Search

Correlations between Stocks and Commodities

Pairs traders love it. Long-short and market-neutral funds swear by it. Macro money managers rely on it. What do they all need? Correlations.


Correlations can identify the intricate relationships between two securities or two markets. It is not easily identifiable unless one studies all the underlying raw data. When it comes to market analysis, traders and analysts use correlation analysis to analyze the quantitative data to determine the relationships, if any, discernable patterns, and significant connections between two variables (i.e., two securities or financial markets).


Some believe correlation analysis when utilized in portfolio management is overrated. There are not enough benefits from running correlation analysis among asset classes to achieve an excess return. It is only a tool for determining the specific risk associated with an asset class. Long-term correlations do not show the entire story because they tend to miss what occurs during shorter-to-intermediate term periods.


Others believe correlations can be a strategic and tactical part of trading and investing. The statistical indicator has become commonplace among traders, especially those that hedge their portfolios in today's fast-paced, volatile, and unpredictable market. They assert correlation studies can protect investors from cyclical shifts in the industry, sector dislocations, and other market risks. Understanding the relationship between asset classes and securities helps traders/investors better protect their portfolios against downside risks.


Traders find correlation analysis useful within the commodities market because commodities are like assets and complementary goods. Since commodities are raw goods that are used interchangeably across different industries, this lends the asset class to low operational correlation. The correlation that exists between commodities is tied to shared utilities. For instance, WTI Crude Oil is highly correlated to Brent Oil. Gold and Silver are also closely correlated because these two precious metals are forms of currency and inflation hedge.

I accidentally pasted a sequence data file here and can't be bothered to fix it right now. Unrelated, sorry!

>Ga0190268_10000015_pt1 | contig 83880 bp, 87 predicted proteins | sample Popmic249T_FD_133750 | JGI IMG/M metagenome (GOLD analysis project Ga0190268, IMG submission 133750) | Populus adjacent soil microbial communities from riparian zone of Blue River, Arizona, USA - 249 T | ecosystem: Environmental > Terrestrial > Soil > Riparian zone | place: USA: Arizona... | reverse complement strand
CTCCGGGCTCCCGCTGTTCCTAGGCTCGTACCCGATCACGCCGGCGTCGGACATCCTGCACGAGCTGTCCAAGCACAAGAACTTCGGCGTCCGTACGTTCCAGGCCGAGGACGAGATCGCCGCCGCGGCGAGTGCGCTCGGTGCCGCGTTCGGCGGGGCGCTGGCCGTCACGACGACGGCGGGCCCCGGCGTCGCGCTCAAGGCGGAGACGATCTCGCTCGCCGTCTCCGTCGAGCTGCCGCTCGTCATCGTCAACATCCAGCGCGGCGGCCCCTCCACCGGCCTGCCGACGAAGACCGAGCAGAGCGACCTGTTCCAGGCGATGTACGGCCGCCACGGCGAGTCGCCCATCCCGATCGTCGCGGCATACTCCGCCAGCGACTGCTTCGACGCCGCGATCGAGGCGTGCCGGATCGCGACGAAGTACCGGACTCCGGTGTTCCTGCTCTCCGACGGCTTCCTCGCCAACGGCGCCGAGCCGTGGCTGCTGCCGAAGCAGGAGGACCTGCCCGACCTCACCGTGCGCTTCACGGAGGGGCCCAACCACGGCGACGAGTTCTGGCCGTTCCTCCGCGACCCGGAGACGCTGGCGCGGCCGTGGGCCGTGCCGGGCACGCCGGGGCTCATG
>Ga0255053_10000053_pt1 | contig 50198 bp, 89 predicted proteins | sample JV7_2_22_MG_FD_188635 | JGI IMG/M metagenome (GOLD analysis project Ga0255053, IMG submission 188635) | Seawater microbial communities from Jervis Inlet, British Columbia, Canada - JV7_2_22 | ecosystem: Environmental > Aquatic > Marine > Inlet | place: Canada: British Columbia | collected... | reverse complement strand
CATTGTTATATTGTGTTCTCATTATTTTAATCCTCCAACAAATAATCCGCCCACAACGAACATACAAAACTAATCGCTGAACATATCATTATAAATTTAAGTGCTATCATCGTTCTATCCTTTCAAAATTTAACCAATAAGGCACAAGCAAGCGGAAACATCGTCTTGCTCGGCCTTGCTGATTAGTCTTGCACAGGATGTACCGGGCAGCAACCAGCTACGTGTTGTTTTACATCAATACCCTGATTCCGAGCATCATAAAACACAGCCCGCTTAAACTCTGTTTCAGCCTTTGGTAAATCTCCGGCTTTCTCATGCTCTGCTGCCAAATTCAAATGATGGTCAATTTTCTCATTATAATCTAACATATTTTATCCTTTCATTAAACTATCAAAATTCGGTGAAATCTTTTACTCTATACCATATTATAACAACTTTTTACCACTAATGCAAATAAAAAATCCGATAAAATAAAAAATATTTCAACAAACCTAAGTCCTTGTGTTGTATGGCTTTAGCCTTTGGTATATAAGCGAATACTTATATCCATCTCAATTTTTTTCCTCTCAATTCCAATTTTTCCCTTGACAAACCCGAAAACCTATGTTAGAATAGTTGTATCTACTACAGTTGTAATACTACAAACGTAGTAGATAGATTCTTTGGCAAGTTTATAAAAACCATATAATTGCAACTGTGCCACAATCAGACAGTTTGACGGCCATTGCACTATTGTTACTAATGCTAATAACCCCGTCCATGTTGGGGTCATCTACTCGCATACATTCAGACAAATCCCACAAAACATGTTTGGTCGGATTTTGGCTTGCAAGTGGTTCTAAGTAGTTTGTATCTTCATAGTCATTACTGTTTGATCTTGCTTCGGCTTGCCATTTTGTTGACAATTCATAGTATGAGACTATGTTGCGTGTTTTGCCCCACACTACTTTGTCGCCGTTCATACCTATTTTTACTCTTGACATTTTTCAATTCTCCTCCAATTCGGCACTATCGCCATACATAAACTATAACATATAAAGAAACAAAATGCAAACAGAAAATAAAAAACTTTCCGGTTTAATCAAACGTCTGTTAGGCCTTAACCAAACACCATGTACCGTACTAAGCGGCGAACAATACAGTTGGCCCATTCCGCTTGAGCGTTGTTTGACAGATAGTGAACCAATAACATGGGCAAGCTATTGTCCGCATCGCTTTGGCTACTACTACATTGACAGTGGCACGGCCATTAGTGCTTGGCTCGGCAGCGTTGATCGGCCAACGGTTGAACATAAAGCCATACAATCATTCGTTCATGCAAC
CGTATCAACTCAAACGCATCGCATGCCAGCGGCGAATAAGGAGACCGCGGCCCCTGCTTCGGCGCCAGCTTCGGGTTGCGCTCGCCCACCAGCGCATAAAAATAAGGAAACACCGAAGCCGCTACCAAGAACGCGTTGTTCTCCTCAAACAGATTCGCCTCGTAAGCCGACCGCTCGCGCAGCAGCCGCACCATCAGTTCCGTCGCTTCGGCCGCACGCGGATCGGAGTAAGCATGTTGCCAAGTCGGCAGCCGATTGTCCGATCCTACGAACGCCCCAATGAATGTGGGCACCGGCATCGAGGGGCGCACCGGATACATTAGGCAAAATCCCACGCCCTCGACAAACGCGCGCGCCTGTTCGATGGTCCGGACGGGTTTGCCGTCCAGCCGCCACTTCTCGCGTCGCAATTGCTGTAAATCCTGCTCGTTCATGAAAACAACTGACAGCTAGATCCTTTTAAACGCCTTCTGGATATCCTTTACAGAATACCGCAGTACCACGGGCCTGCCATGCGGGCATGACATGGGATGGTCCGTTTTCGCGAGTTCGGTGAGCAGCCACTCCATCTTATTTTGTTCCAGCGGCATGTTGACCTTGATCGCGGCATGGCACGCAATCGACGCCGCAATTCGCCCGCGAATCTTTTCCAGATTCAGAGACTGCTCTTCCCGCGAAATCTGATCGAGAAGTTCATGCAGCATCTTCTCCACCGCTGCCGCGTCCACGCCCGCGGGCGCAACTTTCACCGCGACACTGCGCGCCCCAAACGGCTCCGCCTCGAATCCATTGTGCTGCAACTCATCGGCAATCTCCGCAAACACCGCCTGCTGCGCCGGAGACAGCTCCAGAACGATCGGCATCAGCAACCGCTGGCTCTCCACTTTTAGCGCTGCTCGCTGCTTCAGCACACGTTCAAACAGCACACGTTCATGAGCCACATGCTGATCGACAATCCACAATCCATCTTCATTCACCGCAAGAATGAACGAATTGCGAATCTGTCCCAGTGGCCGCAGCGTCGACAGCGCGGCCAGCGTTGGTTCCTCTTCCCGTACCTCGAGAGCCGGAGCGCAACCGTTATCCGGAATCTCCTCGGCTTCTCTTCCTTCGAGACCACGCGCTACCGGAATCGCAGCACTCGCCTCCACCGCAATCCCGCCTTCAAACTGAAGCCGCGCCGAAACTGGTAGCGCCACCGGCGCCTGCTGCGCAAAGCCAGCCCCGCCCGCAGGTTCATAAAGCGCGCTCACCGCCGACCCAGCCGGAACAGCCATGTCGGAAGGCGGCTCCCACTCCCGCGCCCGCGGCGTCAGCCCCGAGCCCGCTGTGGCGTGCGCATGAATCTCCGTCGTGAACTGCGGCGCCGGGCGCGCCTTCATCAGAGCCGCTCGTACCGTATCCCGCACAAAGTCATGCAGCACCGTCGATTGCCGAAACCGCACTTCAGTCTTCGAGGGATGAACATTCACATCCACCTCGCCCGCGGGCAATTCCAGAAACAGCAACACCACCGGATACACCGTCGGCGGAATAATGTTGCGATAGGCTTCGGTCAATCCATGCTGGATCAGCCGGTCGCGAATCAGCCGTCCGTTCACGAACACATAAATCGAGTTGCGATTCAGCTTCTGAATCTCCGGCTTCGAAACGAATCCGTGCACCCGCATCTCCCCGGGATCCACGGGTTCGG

One of the more popular and studied correlation analyses is the Stocks to Commodities ratio (SCR). It is especially appealing to many traders, money managers, and asset allocators. The ratio studies the relationship between the stock market (i.e., S&P 500 Index) relative to the commodities market (i.e., Producer Price Index - PPI). When the ratio rises, this implies stocks are outperforming commodities. When it falls, it suggests commodities are outperforming stocks. The ratio shows that over the very long-term or since the late-1800s, stocks have outperformed commodities.


Based on the SCR study, stocks and commodities are negatively correlated over an extended timeframe (generational trends). However, it is also evident that equities and commodities can deviate over the intermediate-term time horizon (structural trends), probably due to the fluctuations within the economic, business, and credit cycles.


Stocks excel during the early expansions and the late recessions phases of an economic cycle, while commodities outperform during the late expansions and early recessions phase. Equities and commodities also have well-defined periods of leading and lagging tendencies spanning every 8 to 20 years. Stocks tend to outperform commodities during deflationary cycles, while commodities outperform stocks during inflationary cycles. During periods of deflationary cycles, it often coincides with structural bull trends in the stock market and stable credit conditions. When the deflationary trend ends, inflation pressure begins, as evidenced by commodities bull rallies, geopolitical turmoil, and volatile credit markets.


Since 2009, or the start of the deflation cycle and hence the current structural bull in stocks, the question then becomes – how long can this trend sustain, and when is the next inflationary trend?



Source: Courtesy of Federal Reserve Bank of St. Louis and Longtermtrends.net

31 views0 comments

Recent Posts

See All

Let's Talk Turkey

Now let us talk turkey. The origin of the phrase came from colonial times, specifically from the day-to-day bargaining of price over wild turkeys between the colonists and Indians. Today, the phrase t